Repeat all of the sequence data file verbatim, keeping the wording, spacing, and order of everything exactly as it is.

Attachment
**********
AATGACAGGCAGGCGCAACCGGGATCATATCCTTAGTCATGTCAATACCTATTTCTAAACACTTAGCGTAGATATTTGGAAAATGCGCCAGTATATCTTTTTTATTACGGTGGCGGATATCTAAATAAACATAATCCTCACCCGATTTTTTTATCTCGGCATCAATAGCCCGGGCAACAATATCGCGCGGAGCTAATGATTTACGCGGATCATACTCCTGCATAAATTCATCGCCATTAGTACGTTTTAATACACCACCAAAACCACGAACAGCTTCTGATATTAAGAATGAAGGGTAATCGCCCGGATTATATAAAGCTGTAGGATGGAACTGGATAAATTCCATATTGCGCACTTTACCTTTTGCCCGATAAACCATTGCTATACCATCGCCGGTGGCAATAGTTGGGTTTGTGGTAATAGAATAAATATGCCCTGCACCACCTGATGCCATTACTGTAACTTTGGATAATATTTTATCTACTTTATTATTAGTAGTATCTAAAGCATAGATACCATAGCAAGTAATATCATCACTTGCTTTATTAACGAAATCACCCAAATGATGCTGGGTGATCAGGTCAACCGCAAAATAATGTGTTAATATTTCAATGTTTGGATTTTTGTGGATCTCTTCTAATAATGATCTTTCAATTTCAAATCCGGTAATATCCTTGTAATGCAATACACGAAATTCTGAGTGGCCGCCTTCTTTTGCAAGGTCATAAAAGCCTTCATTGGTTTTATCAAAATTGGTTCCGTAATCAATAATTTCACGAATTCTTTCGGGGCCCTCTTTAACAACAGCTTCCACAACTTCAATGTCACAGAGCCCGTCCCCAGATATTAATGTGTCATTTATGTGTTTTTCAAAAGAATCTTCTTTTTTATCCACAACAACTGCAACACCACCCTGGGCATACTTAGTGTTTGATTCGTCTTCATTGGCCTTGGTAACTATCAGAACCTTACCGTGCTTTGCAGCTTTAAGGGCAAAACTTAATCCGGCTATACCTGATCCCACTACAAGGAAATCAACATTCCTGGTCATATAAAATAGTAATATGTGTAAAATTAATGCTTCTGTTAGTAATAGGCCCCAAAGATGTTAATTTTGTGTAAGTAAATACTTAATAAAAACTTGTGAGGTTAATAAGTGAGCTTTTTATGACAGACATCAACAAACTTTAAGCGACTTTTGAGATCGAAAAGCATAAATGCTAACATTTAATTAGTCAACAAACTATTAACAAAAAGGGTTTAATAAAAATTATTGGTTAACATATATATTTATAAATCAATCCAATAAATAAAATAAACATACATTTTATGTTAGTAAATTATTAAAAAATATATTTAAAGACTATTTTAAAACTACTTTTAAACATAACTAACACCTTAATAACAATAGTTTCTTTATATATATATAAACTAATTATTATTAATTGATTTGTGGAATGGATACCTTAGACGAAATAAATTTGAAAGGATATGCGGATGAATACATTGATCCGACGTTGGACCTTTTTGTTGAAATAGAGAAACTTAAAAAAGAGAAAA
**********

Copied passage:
AATGACAGGCAGGCGCAACCGGGATCATATCCTTAGTCATGTCAATACCTATTTCTAAACACTTAGCGTAGATATTTGGAAAATGCGCCAGTATATCTTTTTTATTACGGTGGCGGATATCTAAATAAACATAATCCTCACCCGATTTTTTTATCTCGGCATCAATAGCCCGGGCAACAATATCGCGCGGAGCTAATGATTTACGCGGATCATACTCCTGCATAAATTCATCGCCATTAGTACGTTTTAATACACCACCAAAACCACGAACAGCTTCTGATATTAAGAATGAAGGGTAATCGCCCGGATTATATAAAGCTGTAGGATGGAACTGGATAAATTCCATATTGCGCACTTTACCTTTTGCCCGATAAACCATTGCTATACCATCGCCGGTGGCAATAGTTGGGTTTGTGGTAATAGAATAAATATGCCCTGCACCACCTGATGCCATTACTGTAACTTTGGATAATATTTTATCTACTTTATTATTAGTAGTATCTAAAGCATAGATACCATAGCAAGTAATATCATCACTTGCTTTATTAACGAAATCACCCAAATGATGCTGGGTGATCAGGTCAACCGCAAAATAATGTGTTAATATTTCAATGTTTGGATTTTTGTGGATCTCTTCTAATAATGATCTTTCAATTTCAAATCCGGTAATATCCTTGTAATGCAATACACGAAATTCTGAGTGGCCGCCTTCTTTTGCAAGGTCATAAAAGCCTTCATTGGTTTTATCAAAATTGGTTCCGTAATCAATAATTTCACGAATTCTTTCGGGGCCCTCTTTAACAACAGCTTCCACAACTTCAATGTCACAGAGCCCGTCCCCAGATATTAATGTGTCATTTATGTGTTTTTCAAAAGAATCTTCTTTTTTATCCACAACAACTGCAACACCACCCTGGGCATACTTAGTGTTTGATTCGTCTTCATTGGCCTTGGTAACTATCAGAACCTTACCGTGCTTTGCAGCTTTAAGGGCAAAACTTAATCCGGCTATACCTGATCCCACTACAAGGAAATCAACATTCCTGGTCATATAAAATAGTAATATGTGTAAAATTAATGCTTCTGTTAGTAATAGGCCCCAAAGATGTTAATTTTGTGTAAGTAAATACTTAATAAAAACTTGTGAGGTTAATAAGTGAGCTTTTTATGACAGACATCAACAAACTTTAAGCGACTTTTGAGATCGAAAAGCATAAATGCTAACATTTAATTAGTCAACAAACTATTAACAAAAAGGGTTTAATAAAAATTATTGGTTAACATATATATTTATAAATCAATCCAATAAATAAAATAAACATACATTTTATGTTAGTAAATTATTAAAAAATATATTTAAAGACTATTTTAAAACTACTTTTAAACATAACTAACACCTTAATAACAATAGTTTCTTTATATATATATAAACTAATTATTATTAATTGATTTGTGGAATGGATACCTTAGACGAAATAAATTTGAAAGGATATGCGGATGAATACATTGATCCGACGTTGGACCTTTTTGTTGAAATAGAGAAACTTAAAAAAGAGAAAA